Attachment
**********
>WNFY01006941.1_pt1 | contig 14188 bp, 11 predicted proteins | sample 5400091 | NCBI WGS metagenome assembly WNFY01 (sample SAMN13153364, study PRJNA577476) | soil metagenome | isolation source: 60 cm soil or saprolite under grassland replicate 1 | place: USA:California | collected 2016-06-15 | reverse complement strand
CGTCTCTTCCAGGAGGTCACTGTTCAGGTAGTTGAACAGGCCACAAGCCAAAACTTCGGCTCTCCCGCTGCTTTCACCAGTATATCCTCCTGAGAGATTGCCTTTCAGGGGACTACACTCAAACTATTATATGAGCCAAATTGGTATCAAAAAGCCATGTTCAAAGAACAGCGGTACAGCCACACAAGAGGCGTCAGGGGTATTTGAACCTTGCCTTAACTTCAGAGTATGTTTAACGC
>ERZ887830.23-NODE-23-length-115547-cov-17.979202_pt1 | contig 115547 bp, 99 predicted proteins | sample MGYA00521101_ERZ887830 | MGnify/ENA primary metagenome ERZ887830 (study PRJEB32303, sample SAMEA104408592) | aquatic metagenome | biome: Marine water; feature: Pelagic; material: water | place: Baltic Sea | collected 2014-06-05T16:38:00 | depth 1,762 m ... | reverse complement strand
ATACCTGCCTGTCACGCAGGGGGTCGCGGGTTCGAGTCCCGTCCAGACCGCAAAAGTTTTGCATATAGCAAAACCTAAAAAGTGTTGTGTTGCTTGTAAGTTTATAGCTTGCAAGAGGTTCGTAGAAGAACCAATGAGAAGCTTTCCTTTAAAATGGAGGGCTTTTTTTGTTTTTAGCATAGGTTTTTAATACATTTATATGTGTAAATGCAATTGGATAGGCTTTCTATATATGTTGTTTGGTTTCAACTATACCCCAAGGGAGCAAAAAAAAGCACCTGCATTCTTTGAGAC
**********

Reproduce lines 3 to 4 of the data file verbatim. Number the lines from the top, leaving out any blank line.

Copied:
>ERZ887830.23-NODE-23-length-115547-cov-17.979202_pt1 | contig 115547 bp, 99 predicted proteins | sample MGYA00521101_ERZ887830 | MGnify/ENA primary metagenome ERZ887830 (study PRJEB32303, sample SAMEA104408592) | aquatic metagenome | biome: Marine water; feature: Pelagic; material: water | place: Baltic Sea | collected 2014-06-05T16:38:00 | depth 1,762 m ... | reverse complement strand
ATACCTGCCTGTCACGCAGGGGGTCGCGGGTTCGAGTCCCGTCCAGACCGCAAAAGTTTTGCATATAGCAAAACCTAAAAAGTGTTGTGTTGCTTGTAAGTTTATAGCTTGCAAGAGGTTCGTAGAAGAACCAATGAGAAGCTTTCCTTTAAAATGGAGGGCTTTTTTTGTTTTTAGCATAGGTTTTTAATACATTTATATGTGTAAATGCAATTGGATAGGCTTTCTATATATGTTGTTTGGTTTCAACTATACCCCAAGGGAGCAAAAAAAAGCACCTGCATTCTTTGAGAC